Contact(s): Amy Staffen, 608-261-0747; Lucas Olson, 608-266-0545
MADISON - Wisconsin landowners who want to boost wildlife habitat on their property -- whether a city lot or hundreds of acres -- have a new resource to help them choose native plants that can thrive where they live, benefit a wide variety of wildlife and promote water quality.
"Wisconsin's Native Plants: Recommendations for landscaping and natural community restoration," [PDF] was developed by Amy Staffen and Lucas Olson, conservation biologists with the Department of Natural Resources, to help people boost habitat on their property by adding native plants that have historically thrived and evolved in the area where they live.
"By choosing diverse, hardy and locally-adapted native species, you can create essential habitat for native wildlife like birds and pollinators," Olson says. "Even selectively adding a few native plant species to your ornamental landscaping can make a difference."
Native plants that evolved in Wisconsin have by far a greater ability to fuel life up the food chain than nonnative plants, Olson says. Research shows that 96 percent of North America's land birds rely on insects and other arthropods to raise their young, and 90 percent of plant-eating insects have evolved to require specific plants for food, according to Douglas Tallamy, author of "Bringing Nature Home," and chair of the University of Delaware Department of Entomology and Wildlife Ecology.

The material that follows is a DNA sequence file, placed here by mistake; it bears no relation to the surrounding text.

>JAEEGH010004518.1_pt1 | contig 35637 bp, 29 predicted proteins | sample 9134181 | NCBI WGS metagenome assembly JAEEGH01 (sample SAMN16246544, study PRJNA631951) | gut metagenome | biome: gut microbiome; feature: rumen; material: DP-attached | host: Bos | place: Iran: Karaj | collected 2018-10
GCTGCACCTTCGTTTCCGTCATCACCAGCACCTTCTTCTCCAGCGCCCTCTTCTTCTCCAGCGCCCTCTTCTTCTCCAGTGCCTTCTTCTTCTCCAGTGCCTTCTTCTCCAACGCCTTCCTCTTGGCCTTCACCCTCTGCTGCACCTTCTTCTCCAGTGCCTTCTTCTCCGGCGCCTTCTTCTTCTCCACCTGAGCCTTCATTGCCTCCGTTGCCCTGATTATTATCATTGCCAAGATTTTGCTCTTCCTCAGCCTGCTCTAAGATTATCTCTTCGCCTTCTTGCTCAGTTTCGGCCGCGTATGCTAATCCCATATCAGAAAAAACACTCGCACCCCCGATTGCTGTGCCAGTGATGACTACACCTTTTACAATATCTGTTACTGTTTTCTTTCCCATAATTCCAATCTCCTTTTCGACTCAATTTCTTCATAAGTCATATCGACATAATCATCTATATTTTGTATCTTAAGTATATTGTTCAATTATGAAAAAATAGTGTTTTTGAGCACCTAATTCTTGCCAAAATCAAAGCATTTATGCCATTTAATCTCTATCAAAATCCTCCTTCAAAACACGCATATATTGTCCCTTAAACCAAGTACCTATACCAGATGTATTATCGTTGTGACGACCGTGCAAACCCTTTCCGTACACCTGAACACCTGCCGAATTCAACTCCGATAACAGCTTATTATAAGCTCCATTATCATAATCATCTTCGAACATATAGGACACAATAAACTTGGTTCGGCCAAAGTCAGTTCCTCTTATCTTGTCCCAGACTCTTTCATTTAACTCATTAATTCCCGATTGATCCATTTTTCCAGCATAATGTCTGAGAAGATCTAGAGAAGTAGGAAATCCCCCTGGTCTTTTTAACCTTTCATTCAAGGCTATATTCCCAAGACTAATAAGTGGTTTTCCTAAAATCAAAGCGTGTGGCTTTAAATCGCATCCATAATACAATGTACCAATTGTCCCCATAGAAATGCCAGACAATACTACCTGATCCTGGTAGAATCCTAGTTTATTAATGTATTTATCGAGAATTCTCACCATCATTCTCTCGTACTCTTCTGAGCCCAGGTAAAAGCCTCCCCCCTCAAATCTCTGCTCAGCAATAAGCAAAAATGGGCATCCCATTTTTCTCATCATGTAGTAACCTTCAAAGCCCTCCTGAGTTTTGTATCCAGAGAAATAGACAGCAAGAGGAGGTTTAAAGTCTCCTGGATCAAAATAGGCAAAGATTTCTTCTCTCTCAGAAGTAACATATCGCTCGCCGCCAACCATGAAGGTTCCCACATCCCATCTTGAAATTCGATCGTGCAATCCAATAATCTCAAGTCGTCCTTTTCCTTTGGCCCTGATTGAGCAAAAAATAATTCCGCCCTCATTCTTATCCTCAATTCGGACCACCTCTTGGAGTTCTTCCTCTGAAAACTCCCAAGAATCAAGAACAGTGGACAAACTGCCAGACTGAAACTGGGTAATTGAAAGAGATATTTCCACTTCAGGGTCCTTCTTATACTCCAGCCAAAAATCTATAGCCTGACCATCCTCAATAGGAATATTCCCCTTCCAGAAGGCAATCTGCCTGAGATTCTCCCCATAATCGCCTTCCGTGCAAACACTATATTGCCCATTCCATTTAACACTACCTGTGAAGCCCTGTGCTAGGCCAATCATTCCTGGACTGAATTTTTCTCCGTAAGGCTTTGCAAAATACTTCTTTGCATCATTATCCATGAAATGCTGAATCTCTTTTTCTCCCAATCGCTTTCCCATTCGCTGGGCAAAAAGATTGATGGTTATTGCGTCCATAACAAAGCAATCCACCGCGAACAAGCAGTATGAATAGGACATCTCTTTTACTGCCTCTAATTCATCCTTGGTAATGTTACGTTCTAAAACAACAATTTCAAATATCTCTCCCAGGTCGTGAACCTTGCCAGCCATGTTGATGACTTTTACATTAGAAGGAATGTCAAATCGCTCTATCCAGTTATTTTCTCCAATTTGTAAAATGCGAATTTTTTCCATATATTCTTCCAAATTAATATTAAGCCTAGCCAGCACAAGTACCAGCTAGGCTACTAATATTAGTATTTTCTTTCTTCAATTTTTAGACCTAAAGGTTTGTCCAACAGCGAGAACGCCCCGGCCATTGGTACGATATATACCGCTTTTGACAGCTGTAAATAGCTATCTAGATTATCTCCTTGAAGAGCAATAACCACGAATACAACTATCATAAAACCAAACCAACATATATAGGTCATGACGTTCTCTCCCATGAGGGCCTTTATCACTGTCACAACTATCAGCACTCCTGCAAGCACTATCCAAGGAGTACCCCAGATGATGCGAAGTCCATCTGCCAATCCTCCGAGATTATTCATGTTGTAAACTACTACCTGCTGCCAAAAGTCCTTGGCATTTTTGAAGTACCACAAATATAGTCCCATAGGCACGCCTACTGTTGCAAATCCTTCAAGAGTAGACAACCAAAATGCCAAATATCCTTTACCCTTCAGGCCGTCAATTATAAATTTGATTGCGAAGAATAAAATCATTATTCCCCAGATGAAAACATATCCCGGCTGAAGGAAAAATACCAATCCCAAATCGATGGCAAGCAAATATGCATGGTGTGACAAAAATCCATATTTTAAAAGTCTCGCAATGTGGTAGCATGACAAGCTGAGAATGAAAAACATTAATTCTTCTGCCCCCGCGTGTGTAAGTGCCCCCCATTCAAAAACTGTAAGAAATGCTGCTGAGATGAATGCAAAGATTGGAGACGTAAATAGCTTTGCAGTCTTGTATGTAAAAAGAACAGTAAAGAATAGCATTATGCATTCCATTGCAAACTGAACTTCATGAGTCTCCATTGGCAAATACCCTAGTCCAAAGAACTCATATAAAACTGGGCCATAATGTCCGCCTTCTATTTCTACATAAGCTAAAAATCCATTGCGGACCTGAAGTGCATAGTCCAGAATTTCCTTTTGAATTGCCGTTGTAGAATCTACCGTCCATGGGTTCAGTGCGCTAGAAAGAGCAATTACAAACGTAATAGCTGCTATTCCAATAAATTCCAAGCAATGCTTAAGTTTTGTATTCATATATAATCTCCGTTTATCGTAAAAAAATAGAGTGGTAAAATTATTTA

Staffen says DNR's new publication groups plants by region and by specific soils, topography and climate. They list species that are widespread throughout Wisconsin.
"The focus of our recommendations is on trying to mimic or borrow elements from Wisconsin native plant communities, in particular grasslands, savannas and forests," she says. These are the predominant natural communities in Wisconsin, which sits at the crossroads of North America's western tallgrass prairie, eastern deciduous forests and northern coniferous forests.
Staffen says the new publication also provides lists and hyperlinks to other helpful references for specialty plantings such as for pollinators and rain gardens, as well as for native plant nurseries in Wisconsin where people can buy native plants. Many native plants have deep and extensive root systems that allow slow infiltration of rainfall to the aquifer, thus rain gardens can promote cleaner water, enhance groundwater recharge, and reduce flood risk.
More information about the Wisconsin Native Plants publication, how to use the lists, how DNR developed them and why native plants are beneficial can be found in the winter 2017 issue of Natural Heritage Quarterly. To view past issues or sign up for this newsletter for landowners interested in protecting, restoring and managing land for rare species go to dnr.wi.gov and search "Natural Heritage Quarterly."